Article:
And  – hot question! – am I in favour of nuclear power and especially, in this instance, so close to my favourite haunts?  Well, the jury’s out on nuclear, I guess, my only certainty being that we need to get power from somewhere – news stories talk of our electricity supplies being only just sufficient to cover winter demands.  

Click onto the image to see a larger version in a separate window – highly recommended.

Technique: D700 with 70-300 Nikkor lens at 300mm; 2,000 ISO; Silver Efex Pro 2, starting at the Dramatic preset.

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ARCHIVE 526 – TREE TRUNK AND LEAF (MONO + COLOUR)

 

 


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Tree in the grounds of Chew Valley Lake, a reservoir in Somerset; 14 Sept 2009.

I’ve taken this image into SEP2, added lots of contrast and structure, and then re-introduced colour into the leaf.  Converting an image to mono and then re-introducing colour to selected elements of it is very easily done in SEP2 and, of course, most easily done where, as in this image, one part of the composition is of a very different colour to the rest.

Click onto the image to open a larger version in a separate window – recommended.

Technique: D700 with 70-300 Nikkor lens at 210mm; 6400 ISO; converted to mono in Silver Efex Pro 2, with selective restoration of colour.

 

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ARCHIVE 524 – TWO TREES, IVY AND BRAMBLES (MONO)

 

 


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View between two tree trunks – two trees, ivy and brambles –  beside North Chine Drove, on the Somerset Levels southeast of Wedmore; 19 Mar 2012.

I have a thing for stark tree silhouettes, and here my larger telezoom pulled this image right in, to make it frame-filling.  Use of the long focal length also has the benefit of small depth of field, so that the landscape seen through this gap registered as sufficiently hazy and low contrast for SEP2 to block it out completely, leaving the ivy and brambles against a plain backdrop.

Click onto the image to open a larger version in a separate window – recommended.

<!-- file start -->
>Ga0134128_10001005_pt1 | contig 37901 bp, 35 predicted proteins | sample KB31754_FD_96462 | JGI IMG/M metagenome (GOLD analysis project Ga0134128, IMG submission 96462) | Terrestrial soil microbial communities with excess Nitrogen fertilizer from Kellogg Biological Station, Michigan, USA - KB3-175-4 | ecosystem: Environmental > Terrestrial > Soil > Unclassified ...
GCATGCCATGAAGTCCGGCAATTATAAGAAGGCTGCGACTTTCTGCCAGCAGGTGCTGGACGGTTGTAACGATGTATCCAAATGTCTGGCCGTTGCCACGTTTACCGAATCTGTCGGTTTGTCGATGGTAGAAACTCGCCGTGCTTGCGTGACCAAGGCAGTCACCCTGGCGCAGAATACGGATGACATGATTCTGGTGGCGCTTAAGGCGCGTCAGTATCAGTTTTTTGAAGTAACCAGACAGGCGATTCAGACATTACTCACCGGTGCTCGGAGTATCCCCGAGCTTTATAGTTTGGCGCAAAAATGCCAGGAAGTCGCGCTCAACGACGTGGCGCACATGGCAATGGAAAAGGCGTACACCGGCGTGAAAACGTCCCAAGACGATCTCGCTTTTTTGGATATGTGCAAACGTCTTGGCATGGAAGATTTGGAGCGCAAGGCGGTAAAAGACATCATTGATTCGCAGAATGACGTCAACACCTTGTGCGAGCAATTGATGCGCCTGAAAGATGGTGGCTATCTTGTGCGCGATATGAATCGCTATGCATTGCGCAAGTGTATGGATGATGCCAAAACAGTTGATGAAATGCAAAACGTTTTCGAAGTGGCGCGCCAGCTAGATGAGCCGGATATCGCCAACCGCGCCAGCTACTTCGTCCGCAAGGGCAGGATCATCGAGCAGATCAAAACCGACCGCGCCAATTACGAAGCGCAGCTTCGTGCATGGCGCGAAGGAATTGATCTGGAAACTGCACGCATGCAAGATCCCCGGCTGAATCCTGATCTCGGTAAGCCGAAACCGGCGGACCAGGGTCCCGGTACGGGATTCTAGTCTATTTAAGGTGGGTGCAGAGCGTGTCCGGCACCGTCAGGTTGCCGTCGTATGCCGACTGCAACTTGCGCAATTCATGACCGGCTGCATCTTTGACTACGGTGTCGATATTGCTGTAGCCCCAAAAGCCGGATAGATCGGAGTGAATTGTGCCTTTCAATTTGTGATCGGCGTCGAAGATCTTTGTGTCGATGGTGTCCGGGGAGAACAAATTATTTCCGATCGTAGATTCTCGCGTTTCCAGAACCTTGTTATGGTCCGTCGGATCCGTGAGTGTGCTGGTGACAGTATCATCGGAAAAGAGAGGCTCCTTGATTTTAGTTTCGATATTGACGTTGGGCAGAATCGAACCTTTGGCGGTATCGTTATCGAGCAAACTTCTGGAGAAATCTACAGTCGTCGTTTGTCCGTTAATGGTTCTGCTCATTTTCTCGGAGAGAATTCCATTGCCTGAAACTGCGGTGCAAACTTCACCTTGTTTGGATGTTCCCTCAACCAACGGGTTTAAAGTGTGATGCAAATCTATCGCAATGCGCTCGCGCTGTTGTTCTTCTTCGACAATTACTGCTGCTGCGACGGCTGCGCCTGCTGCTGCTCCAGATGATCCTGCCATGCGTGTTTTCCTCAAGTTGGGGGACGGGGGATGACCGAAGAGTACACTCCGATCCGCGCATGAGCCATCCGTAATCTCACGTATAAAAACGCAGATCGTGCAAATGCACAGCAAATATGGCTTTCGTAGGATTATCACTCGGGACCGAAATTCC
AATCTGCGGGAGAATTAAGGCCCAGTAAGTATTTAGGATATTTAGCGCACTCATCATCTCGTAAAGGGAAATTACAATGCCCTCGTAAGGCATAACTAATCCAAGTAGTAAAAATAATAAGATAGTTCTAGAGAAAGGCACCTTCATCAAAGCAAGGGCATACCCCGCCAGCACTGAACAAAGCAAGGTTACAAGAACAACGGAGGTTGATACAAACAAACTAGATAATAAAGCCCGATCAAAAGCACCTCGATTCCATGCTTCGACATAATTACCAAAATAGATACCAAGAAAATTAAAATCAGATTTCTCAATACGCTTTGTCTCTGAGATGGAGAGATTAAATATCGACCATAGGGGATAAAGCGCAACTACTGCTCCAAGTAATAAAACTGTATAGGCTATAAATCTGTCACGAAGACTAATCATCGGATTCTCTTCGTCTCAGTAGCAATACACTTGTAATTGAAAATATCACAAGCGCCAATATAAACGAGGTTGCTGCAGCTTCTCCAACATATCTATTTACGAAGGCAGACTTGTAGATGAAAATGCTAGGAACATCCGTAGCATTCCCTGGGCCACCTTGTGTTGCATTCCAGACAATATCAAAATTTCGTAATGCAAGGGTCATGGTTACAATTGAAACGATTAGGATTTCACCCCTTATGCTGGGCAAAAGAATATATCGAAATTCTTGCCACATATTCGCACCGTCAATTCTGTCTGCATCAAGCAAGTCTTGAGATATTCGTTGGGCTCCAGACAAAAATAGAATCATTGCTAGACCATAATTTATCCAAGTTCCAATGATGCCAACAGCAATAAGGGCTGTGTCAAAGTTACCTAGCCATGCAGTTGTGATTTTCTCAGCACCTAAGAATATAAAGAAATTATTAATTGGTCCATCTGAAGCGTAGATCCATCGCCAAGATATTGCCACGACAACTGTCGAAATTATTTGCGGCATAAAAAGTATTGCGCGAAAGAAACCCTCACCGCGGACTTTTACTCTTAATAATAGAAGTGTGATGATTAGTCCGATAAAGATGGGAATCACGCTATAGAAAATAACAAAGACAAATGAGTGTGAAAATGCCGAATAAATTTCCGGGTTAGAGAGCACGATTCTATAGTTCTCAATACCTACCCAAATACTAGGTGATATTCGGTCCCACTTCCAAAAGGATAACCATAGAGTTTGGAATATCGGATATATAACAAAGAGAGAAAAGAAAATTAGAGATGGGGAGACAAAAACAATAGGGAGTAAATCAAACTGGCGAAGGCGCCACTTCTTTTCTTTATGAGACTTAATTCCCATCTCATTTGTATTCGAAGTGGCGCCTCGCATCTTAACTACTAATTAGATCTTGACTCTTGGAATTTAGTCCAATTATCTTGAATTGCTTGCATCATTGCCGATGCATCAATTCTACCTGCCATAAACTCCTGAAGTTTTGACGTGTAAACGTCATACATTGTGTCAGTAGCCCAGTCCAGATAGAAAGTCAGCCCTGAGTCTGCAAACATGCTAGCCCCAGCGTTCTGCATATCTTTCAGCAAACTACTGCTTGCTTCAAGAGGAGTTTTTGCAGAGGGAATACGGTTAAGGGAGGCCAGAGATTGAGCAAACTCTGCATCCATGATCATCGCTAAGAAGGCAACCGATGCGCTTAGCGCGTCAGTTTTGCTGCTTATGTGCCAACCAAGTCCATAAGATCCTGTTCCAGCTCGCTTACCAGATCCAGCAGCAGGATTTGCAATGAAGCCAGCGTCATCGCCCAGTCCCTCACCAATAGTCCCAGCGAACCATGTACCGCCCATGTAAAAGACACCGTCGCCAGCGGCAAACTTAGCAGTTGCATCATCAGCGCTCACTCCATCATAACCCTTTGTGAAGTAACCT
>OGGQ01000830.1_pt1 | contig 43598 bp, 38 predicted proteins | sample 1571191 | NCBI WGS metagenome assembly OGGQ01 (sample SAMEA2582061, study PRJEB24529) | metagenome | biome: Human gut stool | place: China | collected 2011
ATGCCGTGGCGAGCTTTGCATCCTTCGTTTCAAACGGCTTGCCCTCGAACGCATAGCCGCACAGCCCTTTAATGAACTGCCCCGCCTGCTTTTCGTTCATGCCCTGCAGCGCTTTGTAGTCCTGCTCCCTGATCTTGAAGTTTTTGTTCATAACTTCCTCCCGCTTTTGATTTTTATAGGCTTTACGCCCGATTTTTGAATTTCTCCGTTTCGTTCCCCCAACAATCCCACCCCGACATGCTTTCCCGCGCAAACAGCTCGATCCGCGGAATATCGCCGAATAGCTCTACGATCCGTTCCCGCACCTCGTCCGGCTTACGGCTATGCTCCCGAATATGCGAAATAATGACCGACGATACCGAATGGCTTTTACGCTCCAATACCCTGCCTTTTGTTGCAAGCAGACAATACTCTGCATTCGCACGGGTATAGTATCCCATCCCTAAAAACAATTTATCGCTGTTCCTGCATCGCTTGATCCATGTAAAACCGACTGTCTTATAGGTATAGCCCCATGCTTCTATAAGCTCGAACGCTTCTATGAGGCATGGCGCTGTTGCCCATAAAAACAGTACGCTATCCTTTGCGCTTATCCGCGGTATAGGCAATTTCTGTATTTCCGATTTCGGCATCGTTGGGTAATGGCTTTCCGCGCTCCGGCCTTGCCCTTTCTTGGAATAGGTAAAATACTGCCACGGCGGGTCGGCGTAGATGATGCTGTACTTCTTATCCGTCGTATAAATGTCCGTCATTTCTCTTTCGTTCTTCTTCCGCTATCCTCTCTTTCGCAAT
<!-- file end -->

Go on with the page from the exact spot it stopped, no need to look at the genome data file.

Technique: D700 with 80-400 Nikkor lens at 400mm; 800 ISO; conversion to mono, and toning, with Silver Efex Pro 2.

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ARCHIVE 521 – FLY (MONO + COLOUR)

 

 


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Fly on a horse’s forehead, south of Catcott Burtle, on the Somerset Levels; 3 June 2014.

My penchants for getting up close and personal, and for keeping things simple.  To me, the fly is the subject here.  I look first at the fly but then realise that something else, something far larger and potentially more menacing, is there too.

Click onto the image to open a larger version in a separate window – recommended.

Technique: D700 with 70-300 Nikkor lens at 300mm; 800 ISO; Silver Efex Pro 2, starting at the Dramatic preset and selectively re-introducing colour.

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ARCHIVE 515 – A FARMER AND HIS WIFE, OFF TO CHECK THEIR CATTLE AS THE DAWN BREAKS

 

 


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A farmer and his wife, off in their Land Rover to check on their cattle out on Tadham Moor, on the Somerset Levels, after the long, late November night; 27 Nov 2014.

I was having a second breakfast of hot coffee and thick, bitter marmalade sandwiches in the Magic Carpark, when this old couple drove by, waving and smiling in a very friendly way, and made off down the foggy track to make sure that all was well with their cattle after the long, cold night.

Click onto the “early morning” tag (below) to see more images from the early hours of the day.

Click onto the image to open a larger version in a separate window – recommended.

Technique: D700 with 70-300 Nikkor lens at 86mm; 6400 ISO; Color Efex Pro 4.